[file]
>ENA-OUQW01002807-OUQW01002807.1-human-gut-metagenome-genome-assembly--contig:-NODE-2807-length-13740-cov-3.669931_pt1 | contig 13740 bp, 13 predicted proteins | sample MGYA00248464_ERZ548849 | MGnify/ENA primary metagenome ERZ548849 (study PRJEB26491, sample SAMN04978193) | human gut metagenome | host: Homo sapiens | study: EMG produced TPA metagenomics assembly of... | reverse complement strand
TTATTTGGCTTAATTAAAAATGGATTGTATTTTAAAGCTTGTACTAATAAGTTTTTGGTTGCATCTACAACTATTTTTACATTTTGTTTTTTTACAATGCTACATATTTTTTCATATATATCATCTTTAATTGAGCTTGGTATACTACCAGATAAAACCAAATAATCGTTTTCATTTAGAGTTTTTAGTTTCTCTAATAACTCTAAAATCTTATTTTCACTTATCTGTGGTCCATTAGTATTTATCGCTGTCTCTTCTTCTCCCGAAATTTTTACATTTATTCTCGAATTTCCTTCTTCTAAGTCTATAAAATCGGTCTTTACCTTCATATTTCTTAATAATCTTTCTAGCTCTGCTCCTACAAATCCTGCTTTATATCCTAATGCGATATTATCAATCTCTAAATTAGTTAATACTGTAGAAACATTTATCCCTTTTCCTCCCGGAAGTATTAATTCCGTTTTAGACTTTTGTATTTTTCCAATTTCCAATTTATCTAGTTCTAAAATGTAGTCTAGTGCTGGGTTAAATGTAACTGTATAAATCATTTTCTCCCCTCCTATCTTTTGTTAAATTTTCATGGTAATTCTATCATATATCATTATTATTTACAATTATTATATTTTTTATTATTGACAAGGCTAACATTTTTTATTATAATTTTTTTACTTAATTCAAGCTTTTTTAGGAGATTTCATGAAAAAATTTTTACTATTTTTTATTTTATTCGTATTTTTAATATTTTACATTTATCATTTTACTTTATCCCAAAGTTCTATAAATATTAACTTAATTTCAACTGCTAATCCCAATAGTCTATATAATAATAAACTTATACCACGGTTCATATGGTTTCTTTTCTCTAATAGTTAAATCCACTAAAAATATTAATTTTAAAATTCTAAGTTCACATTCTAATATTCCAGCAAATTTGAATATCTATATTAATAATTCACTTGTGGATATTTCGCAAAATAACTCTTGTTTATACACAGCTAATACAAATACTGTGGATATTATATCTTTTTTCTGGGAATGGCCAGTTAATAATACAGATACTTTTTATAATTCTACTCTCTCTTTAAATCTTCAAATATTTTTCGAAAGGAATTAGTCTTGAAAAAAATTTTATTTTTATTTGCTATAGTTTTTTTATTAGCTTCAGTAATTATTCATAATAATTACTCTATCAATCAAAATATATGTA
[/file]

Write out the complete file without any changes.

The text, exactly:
>ENA-OUQW01002807-OUQW01002807.1-human-gut-metagenome-genome-assembly--contig:-NODE-2807-length-13740-cov-3.669931_pt1 | contig 13740 bp, 13 predicted proteins | sample MGYA00248464_ERZ548849 | MGnify/ENA primary metagenome ERZ548849 (study PRJEB26491, sample SAMN04978193) | human gut metagenome | host: Homo sapiens | study: EMG produced TPA metagenomics assembly of... | reverse complement strand
TTATTTGGCTTAATTAAAAATGGATTGTATTTTAAAGCTTGTACTAATAAGTTTTTGGTTGCATCTACAACTATTTTTACATTTTGTTTTTTTACAATGCTACATATTTTTTCATATATATCATCTTTAATTGAGCTTGGTATACTACCAGATAAAACCAAATAATCGTTTTCATTTAGAGTTTTTAGTTTCTCTAATAACTCTAAAATCTTATTTTCACTTATCTGTGGTCCATTAGTATTTATCGCTGTCTCTTCTTCTCCCGAAATTTTTACATTTATTCTCGAATTTCCTTCTTCTAAGTCTATAAAATCGGTCTTTACCTTCATATTTCTTAATAATCTTTCTAGCTCTGCTCCTACAAATCCTGCTTTATATCCTAATGCGATATTATCAATCTCTAAATTAGTTAATACTGTAGAAACATTTATCCCTTTTCCTCCCGGAAGTATTAATTCCGTTTTAGACTTTTGTATTTTTCCAATTTCCAATTTATCTAGTTCTAAAATGTAGTCTAGTGCTGGGTTAAATGTAACTGTATAAATCATTTTCTCCCCTCCTATCTTTTGTTAAATTTTCATGGTAATTCTATCATATATCATTATTATTTACAATTATTATATTTTTTATTATTGACAAGGCTAACATTTTTTATTATAATTTTTTTACTTAATTCAAGCTTTTTTAGGAGATTTCATGAAAAAATTTTTACTATTTTTTATTTTATTCGTATTTTTAATATTTTACATTTATCATTTTACTTTATCCCAAAGTTCTATAAATATTAACTTAATTTCAACTGCTAATCCCAATAGTCTATATAATAATAAACTTATACCACGGTTCATATGGTTTCTTTTCTCTAATAGTTAAATCCACTAAAAATATTAATTTTAAAATTCTAAGTTCACATTCTAATATTCCAGCAAATTTGAATATCTATATTAATAATTCACTTGTGGATATTTCGCAAAATAACTCTTGTTTATACACAGCTAATACAAATACTGTGGATATTATATCTTTTTTCTGGGAATGGCCAGTTAATAATACAGATACTTTTTATAATTCTACTCTCTCTTTAAATCTTCAAATATTTTTCGAAAGGAATTAGTCTTGAAAAAAATTTTATTTTTATTTGCTATAGTTTTTTTATTAGCTTCAGTAATTATTCATAATAATTACTCTATCAATCAAAATATATGTA